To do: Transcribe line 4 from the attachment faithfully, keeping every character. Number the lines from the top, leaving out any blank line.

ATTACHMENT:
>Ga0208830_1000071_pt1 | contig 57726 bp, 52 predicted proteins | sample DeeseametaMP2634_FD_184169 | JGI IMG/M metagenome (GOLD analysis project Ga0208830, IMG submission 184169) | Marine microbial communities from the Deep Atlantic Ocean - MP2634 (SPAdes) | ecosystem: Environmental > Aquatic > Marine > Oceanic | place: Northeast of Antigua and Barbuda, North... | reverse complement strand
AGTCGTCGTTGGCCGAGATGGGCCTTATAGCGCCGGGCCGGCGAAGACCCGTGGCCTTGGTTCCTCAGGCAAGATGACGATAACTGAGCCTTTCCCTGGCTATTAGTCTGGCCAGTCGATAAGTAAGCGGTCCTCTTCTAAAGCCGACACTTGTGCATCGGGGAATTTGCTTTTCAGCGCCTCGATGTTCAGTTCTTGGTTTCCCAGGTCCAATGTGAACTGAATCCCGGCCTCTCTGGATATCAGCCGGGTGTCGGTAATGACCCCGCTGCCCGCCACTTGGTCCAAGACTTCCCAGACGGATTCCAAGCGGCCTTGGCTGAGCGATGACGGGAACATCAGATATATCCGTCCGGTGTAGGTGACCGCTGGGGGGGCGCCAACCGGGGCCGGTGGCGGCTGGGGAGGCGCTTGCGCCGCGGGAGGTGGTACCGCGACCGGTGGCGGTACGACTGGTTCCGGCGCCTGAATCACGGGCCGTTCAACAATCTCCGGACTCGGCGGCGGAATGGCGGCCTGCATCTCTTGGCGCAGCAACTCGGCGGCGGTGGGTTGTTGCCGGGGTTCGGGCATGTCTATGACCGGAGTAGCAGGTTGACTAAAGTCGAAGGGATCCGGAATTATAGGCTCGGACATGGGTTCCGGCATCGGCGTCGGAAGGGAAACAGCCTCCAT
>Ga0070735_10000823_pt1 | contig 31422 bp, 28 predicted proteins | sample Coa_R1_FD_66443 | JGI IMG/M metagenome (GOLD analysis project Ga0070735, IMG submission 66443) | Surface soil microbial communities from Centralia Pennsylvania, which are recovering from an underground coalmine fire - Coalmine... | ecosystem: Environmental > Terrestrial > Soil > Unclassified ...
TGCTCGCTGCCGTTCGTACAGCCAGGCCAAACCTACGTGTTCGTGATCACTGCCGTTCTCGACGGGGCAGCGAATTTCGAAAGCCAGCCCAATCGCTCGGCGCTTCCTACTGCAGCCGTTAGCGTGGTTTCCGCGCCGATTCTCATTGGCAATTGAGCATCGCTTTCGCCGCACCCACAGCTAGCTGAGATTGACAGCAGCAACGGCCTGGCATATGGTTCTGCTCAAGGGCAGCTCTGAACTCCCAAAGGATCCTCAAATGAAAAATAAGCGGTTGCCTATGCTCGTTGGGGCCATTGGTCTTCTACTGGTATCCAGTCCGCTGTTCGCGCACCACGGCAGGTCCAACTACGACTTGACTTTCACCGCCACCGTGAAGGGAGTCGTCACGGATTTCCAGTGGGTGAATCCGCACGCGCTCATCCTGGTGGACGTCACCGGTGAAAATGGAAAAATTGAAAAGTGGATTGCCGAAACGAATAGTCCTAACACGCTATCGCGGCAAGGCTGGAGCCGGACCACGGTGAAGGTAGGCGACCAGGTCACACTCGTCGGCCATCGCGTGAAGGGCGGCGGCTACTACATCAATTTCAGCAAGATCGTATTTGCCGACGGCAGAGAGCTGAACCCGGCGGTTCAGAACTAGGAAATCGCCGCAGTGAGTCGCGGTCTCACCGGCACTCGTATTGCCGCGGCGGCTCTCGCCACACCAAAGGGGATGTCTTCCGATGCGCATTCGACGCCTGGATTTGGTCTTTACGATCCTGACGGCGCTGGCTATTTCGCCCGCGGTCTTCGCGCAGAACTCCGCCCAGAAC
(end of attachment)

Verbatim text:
TGCTCGCTGCCGTTCGTACAGCCAGGCCAAACCTACGTGTTCGTGATCACTGCCGTTCTCGACGGGGCAGCGAATTTCGAAAGCCAGCCCAATCGCTCGGCGCTTCCTACTGCAGCCGTTAGCGTGGTTTCCGCGCCGATTCTCATTGGCAATTGAGCATCGCTTTCGCCGCACCCACAGCTAGCTGAGATTGACAGCAGCAACGGCCTGGCATATGGTTCTGCTCAAGGGCAGCTCTGAACTCCCAAAGGATCCTCAAATGAAAAATAAGCGGTTGCCTATGCTCGTTGGGGCCATTGGTCTTCTACTGGTATCCAGTCCGCTGTTCGCGCACCACGGCAGGTCCAACTACGACTTGACTTTCACCGCCACCGTGAAGGGAGTCGTCACGGATTTCCAGTGGGTGAATCCGCACGCGCTCATCCTGGTGGACGTCACCGGTGAAAATGGAAAAATTGAAAAGTGGATTGCCGAAACGAATAGTCCTAACACGCTATCGCGGCAAGGCTGGAGCCGGACCACGGTGAAGGTAGGCGACCAGGTCACACTCGTCGGCCATCGCGTGAAGGGCGGCGGCTACTACATCAATTTCAGCAAGATCGTATTTGCCGACGGCAGAGAGCTGAACCCGGCGGTTCAGAACTAGGAAATCGCCGCAGTGAGTCGCGGTCTCACCGGCACTCGTATTGCCGCGGCGGCTCTCGCCACACCAAAGGGGATGTCTTCCGATGCGCATTCGACGCCTGGATTTGGTCTTTACGATCCTGACGGCGCTGGCTATTTCGCCCGCGGTCTTCGCGCAGAACTCCGCCCAGAAC